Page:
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Theoretical and experimental characterization of self-heating in silicon integrated devices operating at low temperatures

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3 Author(s)
De La Hidalga, F.J. ; Sch. of Eng. Sci., Simon Fraser Univ., Burnaby, BC, Canada ; Deen, M.J. ; Gutierrez, E.A.

The self-heating of Si devices operating in the 4 K<T<300 K range is discussed in this work. The temperature-dependent thermal time constant of a typical Si chip is calculated and compared to several electrical relaxation times. Thermal events may be indistinguishable from electrical events at low temperatures, and this makes the transient method an unreliable one for characterizing the cryogenic self-heating. A semi-analytical approach, which considers the temperature dependence of the thermal conductivity of Si, is used to calculate the steady-state thermal profile on the top surface of a Si IC where a device is dissipating power at different ambient temperatures. Theoretical results indicate that the temperature rises measured in earlier works cannot be due to the thermal properties of Si at low temperatures. A test chip containing several integrated Si devices is used to characterize experimentally the self-heating. The strong self-heating usually observed in Si devices operating at very low temperatures is dominated by the parasitic thermal resistance, of which the ceramic package is the main contributor. The dominance of this parasitic contribution decreases for an increasing ambient temperature and becomes similar to that of the Si device at 300 K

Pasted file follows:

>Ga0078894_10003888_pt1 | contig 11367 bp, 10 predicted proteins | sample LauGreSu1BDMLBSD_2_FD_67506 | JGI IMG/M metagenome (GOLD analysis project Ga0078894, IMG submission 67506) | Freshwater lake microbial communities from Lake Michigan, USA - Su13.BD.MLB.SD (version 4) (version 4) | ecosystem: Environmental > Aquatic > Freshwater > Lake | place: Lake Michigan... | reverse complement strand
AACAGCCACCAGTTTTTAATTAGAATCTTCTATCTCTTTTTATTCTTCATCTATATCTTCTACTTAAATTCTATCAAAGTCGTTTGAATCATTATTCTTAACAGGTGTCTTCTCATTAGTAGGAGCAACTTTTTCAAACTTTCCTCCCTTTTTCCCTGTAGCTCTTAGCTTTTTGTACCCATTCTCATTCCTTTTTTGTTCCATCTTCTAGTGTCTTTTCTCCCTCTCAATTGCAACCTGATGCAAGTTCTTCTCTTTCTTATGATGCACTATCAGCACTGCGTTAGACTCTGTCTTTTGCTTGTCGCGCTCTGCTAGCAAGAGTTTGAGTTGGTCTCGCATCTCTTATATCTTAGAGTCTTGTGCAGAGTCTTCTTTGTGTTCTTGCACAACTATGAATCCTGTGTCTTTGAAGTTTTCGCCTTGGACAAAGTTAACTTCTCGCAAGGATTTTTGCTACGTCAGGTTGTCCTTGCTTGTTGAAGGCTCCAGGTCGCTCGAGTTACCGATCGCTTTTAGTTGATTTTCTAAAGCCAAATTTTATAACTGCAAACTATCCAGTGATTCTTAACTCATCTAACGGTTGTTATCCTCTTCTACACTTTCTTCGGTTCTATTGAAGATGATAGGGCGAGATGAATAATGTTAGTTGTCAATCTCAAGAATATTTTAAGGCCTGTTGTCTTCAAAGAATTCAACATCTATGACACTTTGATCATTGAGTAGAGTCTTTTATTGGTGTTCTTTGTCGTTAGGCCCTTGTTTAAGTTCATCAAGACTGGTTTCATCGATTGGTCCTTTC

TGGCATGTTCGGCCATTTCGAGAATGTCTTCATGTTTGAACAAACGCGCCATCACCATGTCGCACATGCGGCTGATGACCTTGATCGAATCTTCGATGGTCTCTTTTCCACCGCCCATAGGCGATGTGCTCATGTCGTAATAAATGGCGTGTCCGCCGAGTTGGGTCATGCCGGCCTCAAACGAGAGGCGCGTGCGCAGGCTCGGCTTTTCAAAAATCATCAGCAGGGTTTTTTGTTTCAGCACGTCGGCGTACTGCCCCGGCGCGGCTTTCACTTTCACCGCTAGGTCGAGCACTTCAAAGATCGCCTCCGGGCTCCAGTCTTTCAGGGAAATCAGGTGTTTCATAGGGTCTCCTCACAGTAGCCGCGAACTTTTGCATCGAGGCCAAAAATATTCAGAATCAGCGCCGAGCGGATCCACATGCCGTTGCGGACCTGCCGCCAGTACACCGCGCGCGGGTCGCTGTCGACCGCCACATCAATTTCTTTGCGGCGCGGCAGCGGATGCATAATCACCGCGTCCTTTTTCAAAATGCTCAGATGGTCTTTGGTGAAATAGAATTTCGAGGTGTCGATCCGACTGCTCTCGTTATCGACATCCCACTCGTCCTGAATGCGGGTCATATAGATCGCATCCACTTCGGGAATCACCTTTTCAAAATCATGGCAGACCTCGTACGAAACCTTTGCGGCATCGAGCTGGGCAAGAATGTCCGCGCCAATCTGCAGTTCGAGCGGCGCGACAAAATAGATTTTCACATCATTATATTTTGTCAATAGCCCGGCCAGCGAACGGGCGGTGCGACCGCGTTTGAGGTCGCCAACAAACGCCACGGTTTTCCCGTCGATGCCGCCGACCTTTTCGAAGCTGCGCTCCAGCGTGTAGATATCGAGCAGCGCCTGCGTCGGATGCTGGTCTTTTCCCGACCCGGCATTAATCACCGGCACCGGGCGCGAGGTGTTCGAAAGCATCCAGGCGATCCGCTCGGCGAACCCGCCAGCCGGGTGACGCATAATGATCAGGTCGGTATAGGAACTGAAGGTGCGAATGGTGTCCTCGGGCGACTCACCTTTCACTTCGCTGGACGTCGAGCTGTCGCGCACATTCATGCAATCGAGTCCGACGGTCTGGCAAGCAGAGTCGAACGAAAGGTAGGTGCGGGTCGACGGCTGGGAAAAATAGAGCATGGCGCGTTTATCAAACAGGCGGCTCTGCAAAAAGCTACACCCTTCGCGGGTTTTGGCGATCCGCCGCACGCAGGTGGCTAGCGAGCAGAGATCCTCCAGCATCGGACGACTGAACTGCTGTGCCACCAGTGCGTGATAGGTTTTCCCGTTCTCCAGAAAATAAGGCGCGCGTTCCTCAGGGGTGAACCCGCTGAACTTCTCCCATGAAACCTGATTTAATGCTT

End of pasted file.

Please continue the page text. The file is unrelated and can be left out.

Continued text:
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Electron Devices, IEEE Transactions on  (Volume:47 ,  Issue: 5 )